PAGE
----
Ten years ago, in Minnesota, Will Sawyer (Dwayne Johnson) suffered a mishap when he was working at a hostage situation he and his team were supposed to be defusing. The result was loss of life and Will's left foot, just below the knee, in an explosion he still believes he could have prevented, and the guilt has taken him away from the police and into private security work, largely as an advisor. At the moment his job is in Hong Kong, where the world's tallest skyscraper has been constructed by ambitious billionaire businessman Zhao Long Ji (Chin Han) with as much of the latest technology that is available. Will is so impressed he has been happy to take the chance of moving his family in...
But this was not a sensitive drama about a family coming to terms with the father's trauma as he successfully rebuilds his life, it was an action flick best summed up as The Towering Inferno crossed with Die Hard, only something of a letdown in comparison to both. Johnson's previous film had been Rampage, which hit upon a winning combination of the amusingly ridiculous and the pulpy spectacular, and it was apparent this was the pattern he was trying to follow with efforts that took their lead from the Fast & Furious franchise: nothing to tax the brain, just simple, dumb fun that made for an entertaining night out or indeed an entertaining night in, depending on preference.
So what went wrong here? San Andreas, a genuine hit for the star, was no classic either but audiences had by and large enjoyed it for what it was, an unpretentious collection of action setpieces where they could indulge their mass destructive fantasies. There was but one burning building in Skyscraper, which could have been said to be a step down in scale, yet director and writer Rawson Marshall Thurber attempted to make up for it by emphasising the vertigo, which was fair enough if you were watching this on IMAX, but no matter how big your television the fact remained this was going to look more than a little fake when watched in a regular home environment.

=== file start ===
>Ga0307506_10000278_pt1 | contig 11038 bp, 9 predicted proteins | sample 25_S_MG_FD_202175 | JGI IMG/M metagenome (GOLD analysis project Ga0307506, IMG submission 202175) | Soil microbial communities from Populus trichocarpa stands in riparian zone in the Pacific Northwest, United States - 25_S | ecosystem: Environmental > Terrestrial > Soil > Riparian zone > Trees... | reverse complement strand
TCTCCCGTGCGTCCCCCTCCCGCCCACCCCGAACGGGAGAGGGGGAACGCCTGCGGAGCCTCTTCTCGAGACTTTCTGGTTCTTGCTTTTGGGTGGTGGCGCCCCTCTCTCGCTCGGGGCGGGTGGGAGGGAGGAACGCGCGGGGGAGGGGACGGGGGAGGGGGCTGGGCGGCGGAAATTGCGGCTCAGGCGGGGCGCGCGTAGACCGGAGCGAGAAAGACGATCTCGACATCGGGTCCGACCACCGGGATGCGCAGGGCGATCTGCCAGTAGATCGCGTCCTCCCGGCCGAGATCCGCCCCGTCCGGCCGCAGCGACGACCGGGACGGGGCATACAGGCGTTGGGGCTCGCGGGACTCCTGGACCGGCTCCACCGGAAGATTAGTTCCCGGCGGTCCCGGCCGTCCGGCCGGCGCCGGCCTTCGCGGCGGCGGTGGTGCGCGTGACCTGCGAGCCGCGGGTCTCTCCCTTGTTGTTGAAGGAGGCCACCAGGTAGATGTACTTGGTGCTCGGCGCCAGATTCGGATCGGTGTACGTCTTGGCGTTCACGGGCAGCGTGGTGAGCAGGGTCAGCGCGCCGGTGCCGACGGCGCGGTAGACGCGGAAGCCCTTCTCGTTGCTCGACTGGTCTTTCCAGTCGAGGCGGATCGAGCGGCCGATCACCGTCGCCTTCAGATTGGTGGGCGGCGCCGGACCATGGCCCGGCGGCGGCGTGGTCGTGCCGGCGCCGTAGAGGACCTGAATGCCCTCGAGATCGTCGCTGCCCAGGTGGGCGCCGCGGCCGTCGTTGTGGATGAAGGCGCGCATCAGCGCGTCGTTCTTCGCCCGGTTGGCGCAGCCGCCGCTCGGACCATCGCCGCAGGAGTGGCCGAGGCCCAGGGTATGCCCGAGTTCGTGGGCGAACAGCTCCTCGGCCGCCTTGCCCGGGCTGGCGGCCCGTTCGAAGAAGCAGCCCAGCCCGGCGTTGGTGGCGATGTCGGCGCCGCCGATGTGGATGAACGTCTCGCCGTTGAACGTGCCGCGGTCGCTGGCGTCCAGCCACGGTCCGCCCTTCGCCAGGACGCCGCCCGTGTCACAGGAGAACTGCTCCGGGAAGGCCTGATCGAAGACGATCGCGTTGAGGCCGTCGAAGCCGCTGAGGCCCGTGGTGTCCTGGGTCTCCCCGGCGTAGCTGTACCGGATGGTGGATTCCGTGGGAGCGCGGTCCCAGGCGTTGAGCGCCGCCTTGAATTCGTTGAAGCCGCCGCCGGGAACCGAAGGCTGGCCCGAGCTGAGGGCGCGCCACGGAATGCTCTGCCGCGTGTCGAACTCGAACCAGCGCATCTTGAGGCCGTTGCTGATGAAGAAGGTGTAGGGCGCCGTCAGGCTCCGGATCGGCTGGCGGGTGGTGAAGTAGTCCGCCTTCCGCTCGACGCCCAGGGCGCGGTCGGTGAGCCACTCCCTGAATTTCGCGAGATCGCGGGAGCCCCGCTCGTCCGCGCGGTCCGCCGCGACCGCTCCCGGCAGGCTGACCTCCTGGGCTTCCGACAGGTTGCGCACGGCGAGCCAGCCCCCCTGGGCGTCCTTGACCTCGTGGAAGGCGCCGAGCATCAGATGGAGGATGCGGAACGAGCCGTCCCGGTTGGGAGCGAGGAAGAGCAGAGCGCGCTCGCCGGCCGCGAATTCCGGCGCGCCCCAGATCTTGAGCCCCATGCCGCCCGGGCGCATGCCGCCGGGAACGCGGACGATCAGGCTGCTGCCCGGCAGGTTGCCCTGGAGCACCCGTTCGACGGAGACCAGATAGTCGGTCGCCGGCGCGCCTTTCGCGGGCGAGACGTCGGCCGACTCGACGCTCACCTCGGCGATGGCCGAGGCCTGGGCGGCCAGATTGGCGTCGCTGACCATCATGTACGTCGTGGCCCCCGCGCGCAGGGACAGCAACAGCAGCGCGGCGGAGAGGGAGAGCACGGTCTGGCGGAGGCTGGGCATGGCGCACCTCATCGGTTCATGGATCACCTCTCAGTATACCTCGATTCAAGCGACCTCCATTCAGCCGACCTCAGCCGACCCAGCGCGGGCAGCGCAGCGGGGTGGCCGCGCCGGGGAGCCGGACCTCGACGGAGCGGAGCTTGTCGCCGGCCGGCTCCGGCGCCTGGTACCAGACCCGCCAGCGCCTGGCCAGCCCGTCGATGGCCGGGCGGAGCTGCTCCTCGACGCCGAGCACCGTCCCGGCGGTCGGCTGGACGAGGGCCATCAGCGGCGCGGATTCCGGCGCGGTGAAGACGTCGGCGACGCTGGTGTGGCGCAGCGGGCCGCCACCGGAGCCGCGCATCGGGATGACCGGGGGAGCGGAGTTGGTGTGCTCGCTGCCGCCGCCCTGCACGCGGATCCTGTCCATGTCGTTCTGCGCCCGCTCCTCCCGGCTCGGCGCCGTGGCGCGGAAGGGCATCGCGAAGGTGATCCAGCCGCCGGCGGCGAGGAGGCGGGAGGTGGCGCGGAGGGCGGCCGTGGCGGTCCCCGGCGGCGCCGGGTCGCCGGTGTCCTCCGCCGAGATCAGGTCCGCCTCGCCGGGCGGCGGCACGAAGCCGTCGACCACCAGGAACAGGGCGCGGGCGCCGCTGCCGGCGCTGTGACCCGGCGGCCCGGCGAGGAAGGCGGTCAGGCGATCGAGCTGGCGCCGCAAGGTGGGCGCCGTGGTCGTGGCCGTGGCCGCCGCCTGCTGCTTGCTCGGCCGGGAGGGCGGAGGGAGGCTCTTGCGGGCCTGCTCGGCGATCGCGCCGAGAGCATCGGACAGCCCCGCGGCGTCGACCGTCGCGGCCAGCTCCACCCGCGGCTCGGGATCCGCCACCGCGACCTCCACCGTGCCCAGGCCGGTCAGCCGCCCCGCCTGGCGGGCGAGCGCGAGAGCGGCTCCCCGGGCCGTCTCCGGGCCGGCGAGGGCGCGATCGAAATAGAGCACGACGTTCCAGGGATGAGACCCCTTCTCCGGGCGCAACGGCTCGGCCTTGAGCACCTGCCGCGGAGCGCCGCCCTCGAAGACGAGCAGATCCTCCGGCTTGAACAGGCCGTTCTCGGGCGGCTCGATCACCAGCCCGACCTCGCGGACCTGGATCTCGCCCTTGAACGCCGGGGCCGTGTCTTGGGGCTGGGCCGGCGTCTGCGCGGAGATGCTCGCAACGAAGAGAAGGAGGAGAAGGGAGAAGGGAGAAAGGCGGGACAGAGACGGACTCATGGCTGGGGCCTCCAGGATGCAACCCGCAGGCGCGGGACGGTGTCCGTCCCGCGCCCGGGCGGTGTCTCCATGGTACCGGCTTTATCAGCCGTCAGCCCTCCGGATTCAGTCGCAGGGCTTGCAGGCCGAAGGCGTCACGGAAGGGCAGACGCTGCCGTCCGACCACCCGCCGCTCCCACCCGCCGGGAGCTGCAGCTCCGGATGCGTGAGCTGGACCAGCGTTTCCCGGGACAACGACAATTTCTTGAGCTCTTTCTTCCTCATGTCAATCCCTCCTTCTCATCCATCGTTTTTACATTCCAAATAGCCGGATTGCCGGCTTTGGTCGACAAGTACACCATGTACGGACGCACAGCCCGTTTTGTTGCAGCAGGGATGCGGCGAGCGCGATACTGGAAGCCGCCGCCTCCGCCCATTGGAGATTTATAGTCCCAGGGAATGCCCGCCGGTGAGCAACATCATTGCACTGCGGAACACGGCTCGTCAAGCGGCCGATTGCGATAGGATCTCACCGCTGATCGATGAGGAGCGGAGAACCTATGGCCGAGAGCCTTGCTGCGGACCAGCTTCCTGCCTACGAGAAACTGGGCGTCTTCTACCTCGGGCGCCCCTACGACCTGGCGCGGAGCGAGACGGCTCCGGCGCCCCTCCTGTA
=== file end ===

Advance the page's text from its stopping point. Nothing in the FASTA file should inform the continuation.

There was a hint this was intended to make you laugh as much as have you on the edge of your seat, particularly when, say, The Rock leaps from a crane hundreds of feet up in the air through a smashed window to gain access to the building his family were trapped in by the fire, and all while managing to reach incredible speed despite not having the full complement of extremities. Stuff like that was absurd, yet approached with such a straight face that the joke was lost on the journey, and chuckles were thin on the ground when the characters were so earnest: were we supposed to laugh at their dreadful dilemmas too, or take them as seriously as they did? Certainly the business with the hall of mirrors produced a generous dose of high concept silliness, but nobody appeared to be winking at us here.
Especially when there was a faith in technology relying on a science fictional conception of such hardware which waved away any quibbles that this was getting hard to believe, to say the least, with an airy dismissal that same technology could do anything you asked as long as you remembered turning it off an on again saw off any glitches. Neve Campbell played Sarah, Will's other half, marshalling their two moppets into the safety of his heavily muscular arms, at times remotely, but as expected it was a thankless role when it was Johnson we wanted to see save the day, no matter the script offering her a secondary opportunity at heroics - you would be less than convinced by this sop. The bad guys were movie terrorists out to increase their bank accounts, basically, and barely characterised, while Zhao looked like a different kind of sop, to the Asian market that Hollywood was increasingly appealing to in order to generate blockbuster-sized profits, all very well but not when the Asian stars had so little of interest to do. All in all, a disappointment. Music by Steve Jablonsky.